John Habib: The Future of Municipal Place

At its March 2nd meeting, Croton’s Board passed two zoning amendments applicable to key village areas. The decision infuriated a large number of people. The individuals who should be MOST UPSET are residential/commercial property developers who were hoping to make millions from the changes. Real estate moguls will be furious that these modest amendments indisputably block their goal of maximizing profits derived from speculative, large-scale developments. Croton will receive ZERO proposals from capitalist construction carpetbaggers, who will walk away without investing in Croton. “Good Riddance”. 

The voices insisting that the Board adopt a “No New Housing Ever” policy were respectfully acknowledged, but unheeded. No Village official should blindly comply with such a mantra. We should not maintain a status quo that showcases our decades-long failure to incentivize the completion of tactfully designed, micro-projects in these high-profile gateway zones. Our elected leaders must instead comply with their numerous fiduciary duties, which in 2020 and beyond include: i) improving government services; ii) stabilizing/reducing Village expenses; and iii) enabling small-scale residential development to increase our depleted housing stock while gently rehabilitating declining areas. These principles have net positive impacts that would win majority support in ANY public survey – if it was properly drafted.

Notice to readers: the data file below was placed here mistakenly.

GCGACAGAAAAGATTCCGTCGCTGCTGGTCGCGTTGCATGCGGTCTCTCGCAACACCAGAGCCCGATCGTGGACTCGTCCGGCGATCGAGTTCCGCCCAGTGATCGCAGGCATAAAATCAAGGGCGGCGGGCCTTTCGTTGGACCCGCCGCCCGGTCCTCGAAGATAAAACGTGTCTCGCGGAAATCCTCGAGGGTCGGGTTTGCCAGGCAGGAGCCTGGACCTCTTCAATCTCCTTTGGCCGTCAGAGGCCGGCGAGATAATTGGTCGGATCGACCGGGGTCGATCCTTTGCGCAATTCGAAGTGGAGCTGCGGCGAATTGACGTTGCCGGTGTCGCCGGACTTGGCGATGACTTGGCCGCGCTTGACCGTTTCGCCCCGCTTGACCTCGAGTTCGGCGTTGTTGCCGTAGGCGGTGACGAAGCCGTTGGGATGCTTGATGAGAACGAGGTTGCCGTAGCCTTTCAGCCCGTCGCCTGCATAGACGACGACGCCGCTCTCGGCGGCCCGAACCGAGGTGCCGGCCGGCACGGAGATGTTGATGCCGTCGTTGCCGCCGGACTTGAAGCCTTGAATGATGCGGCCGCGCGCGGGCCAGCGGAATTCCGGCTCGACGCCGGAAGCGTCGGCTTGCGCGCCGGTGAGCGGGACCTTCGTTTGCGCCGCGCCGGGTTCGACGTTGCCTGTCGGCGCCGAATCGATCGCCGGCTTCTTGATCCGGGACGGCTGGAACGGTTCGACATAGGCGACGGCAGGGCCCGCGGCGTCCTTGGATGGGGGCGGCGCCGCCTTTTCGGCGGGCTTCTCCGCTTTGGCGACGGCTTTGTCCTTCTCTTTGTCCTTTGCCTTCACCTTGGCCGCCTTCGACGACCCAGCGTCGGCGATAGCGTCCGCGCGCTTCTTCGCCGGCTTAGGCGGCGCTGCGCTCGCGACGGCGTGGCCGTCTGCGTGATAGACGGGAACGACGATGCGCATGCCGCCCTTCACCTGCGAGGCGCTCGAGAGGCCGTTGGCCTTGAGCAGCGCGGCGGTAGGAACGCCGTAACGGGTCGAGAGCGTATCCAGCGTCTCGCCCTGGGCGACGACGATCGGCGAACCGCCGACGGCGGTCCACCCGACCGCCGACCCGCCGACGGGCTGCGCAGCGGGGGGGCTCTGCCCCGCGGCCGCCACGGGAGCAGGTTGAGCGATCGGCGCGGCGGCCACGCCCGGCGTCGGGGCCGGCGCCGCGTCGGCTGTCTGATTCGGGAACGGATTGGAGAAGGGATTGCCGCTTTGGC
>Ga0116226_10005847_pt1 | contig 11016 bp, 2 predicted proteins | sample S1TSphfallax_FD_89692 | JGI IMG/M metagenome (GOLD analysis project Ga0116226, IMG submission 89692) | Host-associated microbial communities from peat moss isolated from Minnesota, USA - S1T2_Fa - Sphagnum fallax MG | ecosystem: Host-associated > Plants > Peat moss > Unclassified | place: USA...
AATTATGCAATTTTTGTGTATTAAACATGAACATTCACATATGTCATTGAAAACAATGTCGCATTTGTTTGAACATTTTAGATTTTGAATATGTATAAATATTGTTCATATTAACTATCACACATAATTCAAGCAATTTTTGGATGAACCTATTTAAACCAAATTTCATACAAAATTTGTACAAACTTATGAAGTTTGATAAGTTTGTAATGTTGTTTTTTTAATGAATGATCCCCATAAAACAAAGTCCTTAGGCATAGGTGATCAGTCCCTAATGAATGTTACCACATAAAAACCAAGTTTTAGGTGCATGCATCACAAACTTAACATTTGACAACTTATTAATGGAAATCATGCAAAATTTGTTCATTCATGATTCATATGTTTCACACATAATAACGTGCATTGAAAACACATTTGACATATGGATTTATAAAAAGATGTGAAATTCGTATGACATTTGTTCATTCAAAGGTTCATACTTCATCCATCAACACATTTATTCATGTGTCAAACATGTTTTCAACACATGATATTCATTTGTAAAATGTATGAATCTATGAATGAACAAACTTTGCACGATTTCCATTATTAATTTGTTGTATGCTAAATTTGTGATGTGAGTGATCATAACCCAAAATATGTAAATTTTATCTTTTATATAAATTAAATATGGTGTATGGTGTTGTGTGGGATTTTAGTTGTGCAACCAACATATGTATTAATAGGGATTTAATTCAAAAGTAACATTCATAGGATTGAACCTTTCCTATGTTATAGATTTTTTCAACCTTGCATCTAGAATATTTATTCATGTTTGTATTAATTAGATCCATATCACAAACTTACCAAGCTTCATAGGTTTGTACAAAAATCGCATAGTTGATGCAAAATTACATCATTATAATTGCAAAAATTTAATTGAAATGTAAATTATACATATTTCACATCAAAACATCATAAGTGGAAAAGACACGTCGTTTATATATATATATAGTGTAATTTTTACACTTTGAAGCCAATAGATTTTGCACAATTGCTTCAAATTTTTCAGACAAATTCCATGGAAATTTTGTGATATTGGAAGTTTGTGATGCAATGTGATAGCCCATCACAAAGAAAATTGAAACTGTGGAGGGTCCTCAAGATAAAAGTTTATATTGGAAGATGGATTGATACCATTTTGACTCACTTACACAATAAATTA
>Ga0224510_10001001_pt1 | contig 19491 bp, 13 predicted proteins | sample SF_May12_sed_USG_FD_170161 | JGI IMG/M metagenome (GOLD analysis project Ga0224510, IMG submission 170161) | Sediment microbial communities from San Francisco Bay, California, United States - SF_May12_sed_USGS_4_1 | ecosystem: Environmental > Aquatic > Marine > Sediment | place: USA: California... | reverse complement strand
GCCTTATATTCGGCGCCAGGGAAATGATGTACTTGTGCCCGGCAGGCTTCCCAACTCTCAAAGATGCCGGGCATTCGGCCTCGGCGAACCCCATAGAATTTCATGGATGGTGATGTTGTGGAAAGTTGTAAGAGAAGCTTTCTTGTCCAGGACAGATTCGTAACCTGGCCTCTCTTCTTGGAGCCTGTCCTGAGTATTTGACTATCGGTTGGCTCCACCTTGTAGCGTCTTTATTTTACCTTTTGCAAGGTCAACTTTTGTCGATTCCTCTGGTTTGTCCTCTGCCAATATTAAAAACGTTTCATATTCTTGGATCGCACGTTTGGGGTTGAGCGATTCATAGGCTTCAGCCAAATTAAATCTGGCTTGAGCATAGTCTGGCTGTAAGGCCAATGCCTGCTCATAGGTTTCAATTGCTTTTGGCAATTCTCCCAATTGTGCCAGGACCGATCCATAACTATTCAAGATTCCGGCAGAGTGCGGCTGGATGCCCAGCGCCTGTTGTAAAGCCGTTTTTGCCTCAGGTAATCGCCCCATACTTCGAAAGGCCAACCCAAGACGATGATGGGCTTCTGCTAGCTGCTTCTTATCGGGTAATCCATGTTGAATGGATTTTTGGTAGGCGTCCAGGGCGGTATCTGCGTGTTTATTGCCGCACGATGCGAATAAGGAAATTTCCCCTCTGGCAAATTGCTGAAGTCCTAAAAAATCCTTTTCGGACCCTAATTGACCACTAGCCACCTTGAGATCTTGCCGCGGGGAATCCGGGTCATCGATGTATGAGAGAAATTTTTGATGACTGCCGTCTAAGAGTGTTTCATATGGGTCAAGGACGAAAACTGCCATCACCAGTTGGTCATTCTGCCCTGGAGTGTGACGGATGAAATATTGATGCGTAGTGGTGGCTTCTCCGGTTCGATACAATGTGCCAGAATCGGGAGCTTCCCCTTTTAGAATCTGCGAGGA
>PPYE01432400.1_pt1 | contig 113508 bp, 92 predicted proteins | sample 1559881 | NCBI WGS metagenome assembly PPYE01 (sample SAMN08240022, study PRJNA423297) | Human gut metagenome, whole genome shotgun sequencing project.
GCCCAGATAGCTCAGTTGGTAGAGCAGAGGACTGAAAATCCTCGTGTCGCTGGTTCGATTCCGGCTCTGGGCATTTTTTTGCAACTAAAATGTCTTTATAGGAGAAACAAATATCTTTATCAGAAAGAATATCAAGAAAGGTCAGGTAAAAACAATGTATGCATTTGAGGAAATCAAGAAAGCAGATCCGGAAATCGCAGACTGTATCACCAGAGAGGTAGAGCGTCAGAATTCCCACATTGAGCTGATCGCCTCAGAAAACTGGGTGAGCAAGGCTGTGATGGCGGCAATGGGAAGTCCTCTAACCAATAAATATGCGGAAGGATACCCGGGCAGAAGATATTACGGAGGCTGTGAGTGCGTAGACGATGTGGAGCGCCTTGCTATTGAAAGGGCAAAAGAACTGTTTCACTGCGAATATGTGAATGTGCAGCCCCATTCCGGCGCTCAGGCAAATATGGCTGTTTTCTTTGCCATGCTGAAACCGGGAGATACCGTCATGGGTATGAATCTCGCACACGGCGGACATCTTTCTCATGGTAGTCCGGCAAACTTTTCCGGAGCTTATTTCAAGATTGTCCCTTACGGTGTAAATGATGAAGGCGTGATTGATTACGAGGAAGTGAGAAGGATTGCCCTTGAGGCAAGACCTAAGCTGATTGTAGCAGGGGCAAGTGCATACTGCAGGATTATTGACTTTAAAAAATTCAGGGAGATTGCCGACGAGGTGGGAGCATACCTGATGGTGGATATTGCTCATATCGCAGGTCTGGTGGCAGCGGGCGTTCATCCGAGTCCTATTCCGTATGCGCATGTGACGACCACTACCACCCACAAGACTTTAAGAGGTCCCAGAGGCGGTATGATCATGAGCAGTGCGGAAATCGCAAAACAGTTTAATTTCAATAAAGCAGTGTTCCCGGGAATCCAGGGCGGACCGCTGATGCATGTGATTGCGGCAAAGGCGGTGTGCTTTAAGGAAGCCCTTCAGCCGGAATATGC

Those who should be PLEASED with the vote are the many Croton residents who demanded that the Board never enact zoning changes creating traffic problems, damaging the environment, or negatively impacting our quality of life. The 80% Board vote in favor of the 2 amendments actually complies with this wise policy. The Request for Proposal document now to be drafted for the “Katz Property” will contain even more development restrictions than were already included in the relevant zoning amendment. In addition, the RFP will be authored by an independently chaired Committee dedicated to balancing diverse community voices. As for Riverside corridor development, the Planning Board’s future review of new proposals received for that area – if any at all – will present insurmountable obstacles for projects not designed with Croton’s best interests at their core. In short – the demands of Crotonites who want carefully managed changes that benefit Croton’s population as a whole were complied with – and will continue to be respected in the years ahead.

John Habib, Trustee

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